As I began writing Sunday afternoon about the hugely anticipated Atlanta Braves-New York Mets series that starts Monday night at Truist Park, my 15-year-old daughter Ella Beth said, "This is all you need to write: Dansby Swanson is really cute. Period. End of story."
And while I'm guessing she's not the only teenage fan throughout Braves Country who feels that way about Atlanta's shortstop, her father is looking at this a little differently as the top two teams in the National League East battle to see which one may reach next week's All-Star break on top of the division standings, given that the Mets' lead is down to 1 1/2 games after Sunday's action.
By the way, that's 1 1/2 games from a Mets lead of at least 10 games less than two months ago. Not that this is necessarily a Mets collapse. Instead, this is one of the most extended runs of excellence in Braves history, Atlanta now on 29-8 rampage that included a 14-game winning streak last month and is the best record in the majors since June 1.
Such efforts have placed five Atlanta players on the NL All-Star roster: starting pitcher Max Fried and starting outfielder Ronald Acuña Jr., plus Swanson and catchers William Contreras and Travis d'Arnaud as reserves for the July 19 game at Dodger Stadium in Los Angeles.
Moreover, Contreras will be joining his brother Willson Contreras of the Chicago Cubs in representing the NL, the first brothers to make an All-Star roster in the same season since Roberto Alomar and Sandy Alomar Jr. in 1998, and the first time two brothers have started since the Alomars in 1992. Willson will start at catcher, with William starting at designated hitter due to the Philadelphia Phillies' Ryan Harper being inactive because of a hand injury.
"We were just two kids dreaming of making it to the big leagues and now making it to the All-Star game," Willson told the Associated Press. "It's a dream. There are a lot of brothers that would love to do the same. Being able to play with my brother rather than against each other will be the best time of our lives."
Amazingly, the guy who may be having the best run for the Braves - third baseman Austin Riley - didn't make the roster despite swatting his 23rd home run of the season on Sunday against the Washington Nationals, then hitting the walk-off single in the bottom of the 12th inning of a 4-3 win to complete a three-game series sweep.
Nor is Riley merely swinging for the fences. He's batting .282 with a team-high 56 RBIs. Maybe he shouldn't be a starter - hey, at least he made the roster, unlike former Braves star and current Dodgers first baseman Freddie Freeman - but he seemed a fair pick to make it as a reserve.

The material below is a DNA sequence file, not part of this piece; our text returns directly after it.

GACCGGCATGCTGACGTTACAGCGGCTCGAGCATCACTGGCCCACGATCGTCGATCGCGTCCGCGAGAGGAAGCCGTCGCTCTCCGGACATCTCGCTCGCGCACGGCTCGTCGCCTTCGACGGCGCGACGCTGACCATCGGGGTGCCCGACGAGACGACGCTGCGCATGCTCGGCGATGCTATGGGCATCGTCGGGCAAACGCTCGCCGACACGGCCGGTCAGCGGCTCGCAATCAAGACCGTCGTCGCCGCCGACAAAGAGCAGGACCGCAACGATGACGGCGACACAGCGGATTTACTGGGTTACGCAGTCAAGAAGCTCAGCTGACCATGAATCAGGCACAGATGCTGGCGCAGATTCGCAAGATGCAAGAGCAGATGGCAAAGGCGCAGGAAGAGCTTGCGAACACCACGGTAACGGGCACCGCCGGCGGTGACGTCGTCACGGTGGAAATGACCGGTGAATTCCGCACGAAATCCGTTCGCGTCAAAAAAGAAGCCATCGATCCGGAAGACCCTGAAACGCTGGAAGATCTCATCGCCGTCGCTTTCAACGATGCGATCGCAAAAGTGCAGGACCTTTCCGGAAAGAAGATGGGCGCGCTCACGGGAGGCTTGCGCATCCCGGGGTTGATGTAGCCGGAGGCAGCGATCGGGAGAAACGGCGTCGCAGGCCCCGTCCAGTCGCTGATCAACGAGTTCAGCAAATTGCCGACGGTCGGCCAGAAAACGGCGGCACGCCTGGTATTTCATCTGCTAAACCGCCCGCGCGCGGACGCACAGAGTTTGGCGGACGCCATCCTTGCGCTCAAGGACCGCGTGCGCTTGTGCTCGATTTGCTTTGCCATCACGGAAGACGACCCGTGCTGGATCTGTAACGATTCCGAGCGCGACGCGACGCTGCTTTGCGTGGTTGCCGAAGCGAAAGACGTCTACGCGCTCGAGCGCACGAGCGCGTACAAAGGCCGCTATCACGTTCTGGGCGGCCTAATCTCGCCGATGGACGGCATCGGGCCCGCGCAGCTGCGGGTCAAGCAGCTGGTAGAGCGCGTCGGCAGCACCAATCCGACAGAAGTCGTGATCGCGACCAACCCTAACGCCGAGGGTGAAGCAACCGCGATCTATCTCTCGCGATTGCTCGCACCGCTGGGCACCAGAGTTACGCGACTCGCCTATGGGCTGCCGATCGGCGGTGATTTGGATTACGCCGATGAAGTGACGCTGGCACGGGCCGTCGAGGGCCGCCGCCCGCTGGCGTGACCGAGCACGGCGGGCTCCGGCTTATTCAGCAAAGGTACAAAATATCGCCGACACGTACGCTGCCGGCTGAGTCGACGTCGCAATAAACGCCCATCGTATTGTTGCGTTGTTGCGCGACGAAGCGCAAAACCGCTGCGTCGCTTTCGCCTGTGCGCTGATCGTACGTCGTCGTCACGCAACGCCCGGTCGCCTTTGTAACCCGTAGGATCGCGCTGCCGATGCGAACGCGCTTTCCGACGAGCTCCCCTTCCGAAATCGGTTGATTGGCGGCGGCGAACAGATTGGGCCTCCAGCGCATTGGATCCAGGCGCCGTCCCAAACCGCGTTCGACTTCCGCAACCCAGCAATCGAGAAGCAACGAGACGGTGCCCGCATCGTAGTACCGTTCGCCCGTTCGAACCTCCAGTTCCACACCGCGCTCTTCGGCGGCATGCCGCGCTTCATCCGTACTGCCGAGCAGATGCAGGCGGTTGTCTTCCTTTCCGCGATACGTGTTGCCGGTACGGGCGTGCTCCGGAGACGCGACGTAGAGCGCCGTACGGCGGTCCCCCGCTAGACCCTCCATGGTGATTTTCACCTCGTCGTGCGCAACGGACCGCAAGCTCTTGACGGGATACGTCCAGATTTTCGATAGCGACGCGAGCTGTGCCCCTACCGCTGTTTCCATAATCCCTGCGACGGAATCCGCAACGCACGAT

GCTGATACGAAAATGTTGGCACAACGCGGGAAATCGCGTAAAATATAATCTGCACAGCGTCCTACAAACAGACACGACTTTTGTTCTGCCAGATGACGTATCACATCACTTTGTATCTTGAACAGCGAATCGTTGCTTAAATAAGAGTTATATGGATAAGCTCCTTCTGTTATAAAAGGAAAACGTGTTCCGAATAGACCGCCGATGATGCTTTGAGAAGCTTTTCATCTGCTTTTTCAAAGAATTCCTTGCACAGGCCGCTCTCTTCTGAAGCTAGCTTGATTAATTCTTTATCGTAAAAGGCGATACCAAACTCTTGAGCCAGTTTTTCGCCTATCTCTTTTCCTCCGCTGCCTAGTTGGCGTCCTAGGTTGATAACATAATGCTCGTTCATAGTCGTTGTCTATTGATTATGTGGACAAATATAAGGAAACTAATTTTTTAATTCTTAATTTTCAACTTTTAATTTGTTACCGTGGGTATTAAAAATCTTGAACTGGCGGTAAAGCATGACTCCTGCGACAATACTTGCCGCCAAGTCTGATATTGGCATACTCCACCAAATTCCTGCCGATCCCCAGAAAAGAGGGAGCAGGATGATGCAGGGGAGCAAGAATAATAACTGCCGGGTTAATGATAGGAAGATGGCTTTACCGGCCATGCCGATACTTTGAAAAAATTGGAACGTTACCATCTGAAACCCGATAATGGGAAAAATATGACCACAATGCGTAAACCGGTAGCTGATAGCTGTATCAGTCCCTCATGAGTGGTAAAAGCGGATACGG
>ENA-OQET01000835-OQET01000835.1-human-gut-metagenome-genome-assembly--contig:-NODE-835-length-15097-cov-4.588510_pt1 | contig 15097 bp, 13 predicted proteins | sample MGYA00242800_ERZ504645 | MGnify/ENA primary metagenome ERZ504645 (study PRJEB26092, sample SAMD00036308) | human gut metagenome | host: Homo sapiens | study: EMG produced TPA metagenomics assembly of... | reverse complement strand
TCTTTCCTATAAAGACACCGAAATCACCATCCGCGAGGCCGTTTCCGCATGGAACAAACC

Still, the battle between the Braves and Mets figures to come down to pitching, and none of the scheduled matchups should top Monday's, what with New York starting Max Scherzer and Atlanta countering with Fried. After that comes David Peterson versus Braves rookie Spencer Strider on Tuesday, with Chris Bassitt versus Atlanta veteran Charlie Morton on Wednesday. Runs will be a premium throughout and good defense essential.
Let the Braves win their fifth straight series by the time the Metropolitans exit the Big Peach, and Atlanta just might own the NL East lead at the All-Star break.
But as nice as that would be - and even more so if the Braves could win the division for the fifth straight season - it's where they're positioning themselves for the postseason and a chance to repeat as World Series champions that is becoming most impressive.
Under .500 in late May, Atlanta now stands 17 games over .500 (52-35) after winning eight of its past 10 games, which also now gives the Braves the third-best record in the NL, trailing only the West-leading Dodgers and the Mets.
Even if this ultimately falls short of winning the division, it should leave Atlanta with the best record of the three NL wild-card teams, which would give the Braves home-field advantage for a best-of-three wild-card series.
Not that the Braves are conceding anything at the moment.
"I've said from the beginning that its not a sprint, it's a marathon," Riley said. "Early on, things weren't going our way. Now we're playing the ball we want to and we're right where we want to be. If we continue to do that, I like our chances."
And to make those chances even better, Atlanta picked up former star player Robinson Canó from the San Diego Padres on Sunday to add another left-handed hitter to the lineup. To sweeten the deal for the Braves, who paid cash to San Diego for Canó, who's currently in the minors, the Mets will be paying all but the minimum portion of the 39-year-old second baseman's $24 million salary after releasing him earlier this season.
Exactly when Canó arrives isn't yet certain, but as always, Atlanta skipper Brian Snitker is more than certain of his approach for the Mets and beyond.
"It's hard to win a major league game against anybody," he told the media Sunday. "We've got to keep doing what we're doing."
And since June 1, no one in the major leagues is doing it better than the Braves.